Excerpt: 'White Heat'

White Heat: The Friendship of Emily Dickinson and Thomas Wentworth Higginson
By Brenda Wineapple
Hardcover, 416 pages
Knopf
List price: $27.95

"Are you too deeply occupied to say if my Verse is alive?" Thomas Wentworth Higginson opened the cream-colored envelope as he walked home from the post office, where he had stopped on the mild spring morning of April 17 after watching young women lift dumbbells at the local gymnasium. The year was 1862, a war was raging, and Higginson, at thirty-eight, was the local authority on physical fitness. This was one of his causes, as were women's health and education. His passion, though, was for abolition. But dubious about President Lincoln's intentions — fighting to save the Union was not the same as fighting to abolish slavery — he had not yet put on a blue uniform. Perhaps he should.

Yet he was also a literary man (great consolation for inaction) and frequently published in the cultural magazine of the moment, The Atlantic Monthly, where, along with gymnastics, women's rights, and slavery, his subjects were flowers and birds and the changing seasons.

Out fell a letter, scrawled in a looping, difficult hand, as well as four poems and another, smaller envelope. With difficulty he deciphered the scribble. "Are you too deeply occupied to say if my Verse is alive?"

This is the beginning of a most extraordinary correspondence, which lasts almost a quarter of a century, until Emily Dickinson's death in 1886, and during which time the poet sent Higginson almost one hundred poems, many of her best, their metrical forms jagged, their punctuation unpredictable, their images honed to a fine point, their meaning elliptical, heart-gripping, electric. The poems hit their mark. Poetry torn up by the roots, he later said, that took his breath away.

Today it may seem strange she would entrust them to the man now conventionally regarded as a hidebound reformer with a tin ear. But Dickinson had not picked Higginson at random. Suspecting he would be receptive, she also recognized a sensibility she could trust — that of a brave iconoclast conversant with botany, butterflies, and books and willing to risk everything for what he believed.

At first she knew him only by reputation. His name, opinions, and sheer moxie were the stuff of headlines for years, for as a voluble man of causes, he was on record as loathing capital punishment, child labor, and the unfair laws depriving women of civil rights. An ordained minister, he had officiated at Lucy Stone's wedding, and after reading from a statement prepared by the bride and groom, he distributed it to fellow clergymen as a manual of marital parity.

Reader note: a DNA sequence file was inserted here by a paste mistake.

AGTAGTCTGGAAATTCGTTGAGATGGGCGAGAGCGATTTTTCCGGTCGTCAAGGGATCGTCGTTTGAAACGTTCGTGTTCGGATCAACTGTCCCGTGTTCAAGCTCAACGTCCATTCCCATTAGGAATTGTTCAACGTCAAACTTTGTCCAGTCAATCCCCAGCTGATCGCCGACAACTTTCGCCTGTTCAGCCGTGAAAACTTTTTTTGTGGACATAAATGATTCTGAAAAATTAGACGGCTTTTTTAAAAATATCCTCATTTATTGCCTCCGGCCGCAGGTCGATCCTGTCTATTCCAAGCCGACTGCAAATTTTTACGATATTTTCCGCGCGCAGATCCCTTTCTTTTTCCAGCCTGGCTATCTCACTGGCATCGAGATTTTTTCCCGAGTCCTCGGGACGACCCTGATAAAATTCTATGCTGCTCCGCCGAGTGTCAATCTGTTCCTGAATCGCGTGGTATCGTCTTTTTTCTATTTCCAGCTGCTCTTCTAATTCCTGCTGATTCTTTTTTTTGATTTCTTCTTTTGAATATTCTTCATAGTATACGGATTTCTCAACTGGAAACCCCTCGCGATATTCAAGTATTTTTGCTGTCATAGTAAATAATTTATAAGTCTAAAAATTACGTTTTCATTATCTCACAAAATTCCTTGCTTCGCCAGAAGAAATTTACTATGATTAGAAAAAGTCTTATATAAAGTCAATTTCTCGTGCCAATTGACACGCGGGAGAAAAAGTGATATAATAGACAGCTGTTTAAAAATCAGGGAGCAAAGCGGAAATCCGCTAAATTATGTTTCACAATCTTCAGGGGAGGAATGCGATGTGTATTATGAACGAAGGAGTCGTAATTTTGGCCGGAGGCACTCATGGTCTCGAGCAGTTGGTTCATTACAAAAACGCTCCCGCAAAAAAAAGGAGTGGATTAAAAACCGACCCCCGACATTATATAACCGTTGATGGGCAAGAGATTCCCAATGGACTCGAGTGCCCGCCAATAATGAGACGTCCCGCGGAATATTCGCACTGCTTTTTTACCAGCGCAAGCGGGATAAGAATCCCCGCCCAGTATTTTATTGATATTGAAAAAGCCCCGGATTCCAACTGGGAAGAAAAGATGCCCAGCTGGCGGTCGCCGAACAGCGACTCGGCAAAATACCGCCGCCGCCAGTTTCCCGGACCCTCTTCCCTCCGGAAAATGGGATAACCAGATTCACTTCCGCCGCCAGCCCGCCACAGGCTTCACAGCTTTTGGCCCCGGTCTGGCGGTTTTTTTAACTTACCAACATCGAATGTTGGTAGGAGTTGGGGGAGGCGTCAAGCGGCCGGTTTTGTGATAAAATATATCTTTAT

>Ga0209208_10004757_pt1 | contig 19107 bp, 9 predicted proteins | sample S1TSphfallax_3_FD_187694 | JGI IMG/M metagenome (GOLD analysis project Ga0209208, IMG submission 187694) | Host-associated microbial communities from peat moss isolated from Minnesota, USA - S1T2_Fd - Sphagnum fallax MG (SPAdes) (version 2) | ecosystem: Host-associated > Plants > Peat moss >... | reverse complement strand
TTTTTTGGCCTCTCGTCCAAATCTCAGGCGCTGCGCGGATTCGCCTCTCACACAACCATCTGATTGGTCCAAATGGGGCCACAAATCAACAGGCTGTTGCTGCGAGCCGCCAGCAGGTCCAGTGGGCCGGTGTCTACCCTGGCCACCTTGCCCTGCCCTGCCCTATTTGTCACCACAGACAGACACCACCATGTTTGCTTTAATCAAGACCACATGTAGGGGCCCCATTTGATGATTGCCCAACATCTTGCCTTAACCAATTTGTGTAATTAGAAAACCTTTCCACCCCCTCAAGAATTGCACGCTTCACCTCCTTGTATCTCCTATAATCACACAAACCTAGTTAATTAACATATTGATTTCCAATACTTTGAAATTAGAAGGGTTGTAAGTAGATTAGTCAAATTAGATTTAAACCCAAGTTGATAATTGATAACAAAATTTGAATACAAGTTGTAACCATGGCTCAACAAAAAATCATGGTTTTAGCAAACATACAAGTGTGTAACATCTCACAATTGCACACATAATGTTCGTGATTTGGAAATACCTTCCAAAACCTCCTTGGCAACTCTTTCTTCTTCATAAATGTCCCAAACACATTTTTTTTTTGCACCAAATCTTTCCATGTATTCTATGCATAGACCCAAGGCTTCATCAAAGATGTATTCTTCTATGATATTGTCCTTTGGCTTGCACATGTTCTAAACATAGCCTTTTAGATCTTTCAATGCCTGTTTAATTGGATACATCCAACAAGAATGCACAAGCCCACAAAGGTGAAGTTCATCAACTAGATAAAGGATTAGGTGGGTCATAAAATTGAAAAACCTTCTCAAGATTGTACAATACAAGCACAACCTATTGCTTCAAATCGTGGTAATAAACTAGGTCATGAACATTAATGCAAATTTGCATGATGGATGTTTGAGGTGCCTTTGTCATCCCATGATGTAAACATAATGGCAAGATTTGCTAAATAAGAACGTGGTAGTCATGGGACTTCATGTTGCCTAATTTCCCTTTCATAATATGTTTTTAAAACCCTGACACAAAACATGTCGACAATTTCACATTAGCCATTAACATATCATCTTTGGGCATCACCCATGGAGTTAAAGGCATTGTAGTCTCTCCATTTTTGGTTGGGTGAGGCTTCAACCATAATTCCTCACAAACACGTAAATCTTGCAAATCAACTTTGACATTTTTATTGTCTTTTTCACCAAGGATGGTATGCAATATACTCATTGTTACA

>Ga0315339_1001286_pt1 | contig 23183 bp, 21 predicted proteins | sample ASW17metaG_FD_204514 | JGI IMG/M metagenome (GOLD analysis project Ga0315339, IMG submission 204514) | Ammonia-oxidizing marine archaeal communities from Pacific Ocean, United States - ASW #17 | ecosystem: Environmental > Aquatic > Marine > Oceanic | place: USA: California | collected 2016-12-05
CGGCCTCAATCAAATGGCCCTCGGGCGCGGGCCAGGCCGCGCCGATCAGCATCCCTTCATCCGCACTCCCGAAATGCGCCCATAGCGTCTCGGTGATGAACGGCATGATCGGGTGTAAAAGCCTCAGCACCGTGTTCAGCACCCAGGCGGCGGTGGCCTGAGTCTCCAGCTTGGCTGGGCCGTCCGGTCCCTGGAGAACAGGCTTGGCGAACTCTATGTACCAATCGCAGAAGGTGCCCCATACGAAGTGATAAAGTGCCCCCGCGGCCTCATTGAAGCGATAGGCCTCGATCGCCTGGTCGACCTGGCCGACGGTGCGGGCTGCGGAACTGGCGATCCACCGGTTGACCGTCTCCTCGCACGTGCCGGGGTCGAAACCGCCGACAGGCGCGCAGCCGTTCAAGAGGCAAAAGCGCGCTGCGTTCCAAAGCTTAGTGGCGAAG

Above all, he detested slavery. One of the most steadfast and famous abolitionists in New England, he was far more radical than William Lloyd Garrison, if, that is, radicalism is measured by a willingness to entertain violence for the social good. Inequality offended him personally; so did passive resistance. Braced by the righteousness of his cause — the unequivocal emancipation of the slaves — this Massachusetts gentleman of the white and learned class had earned a reputation among his own as a lunatic. In 1854 he had battered down a courthouse door in Boston in an attempt to free the fugitive slave Anthony Burns. In 1856 he helped arm antislavery settlers in Kansas and, a loaded pistol in his belt, admitted almost sheepishly,

"I enjoy danger." Afterward he preached sedition while furnishing money and morale to John Brown.

All this had occurred by the time Dickinson asked him if he was too busy to read her poems, as if it were the most reasonable request in the world.

"The Mind is so near itself — it cannot see, distinctly — and I have none to ask — " she politely lied. Her brother, Austin, and his wife, Susan, lived right next door, and with Sue she regularly shared much of her verse. "Could I make you and Austin — proud — sometime — a great way off — 'twould give me taller feet — ," she confided. Yet Dickinson now sought an adviser unconnected to family. "Should you think it breathed — and had you the leisure to tell me," she told Higginson, "I should feel quick gratitude — ."

Should you think my poetry breathed; quick gratitude: if only he could write like this.

Dickinson had opened her request bluntly. "Mr. Higginson," she scribbled at the top of the page. There was no other salutation. Nor did she provide a closing. Almost thirty years later Higginson still recalled that "the most curious thing about the letter was the total absence of a signature." And he well remembered that smaller sealed envelope, in which she had penciled her name on a card. "I enclose my name — asking you, if you please — Sir — to tell me what is true?" That envelope, discrete and alluring, was a strategy, a plea, a gambit.

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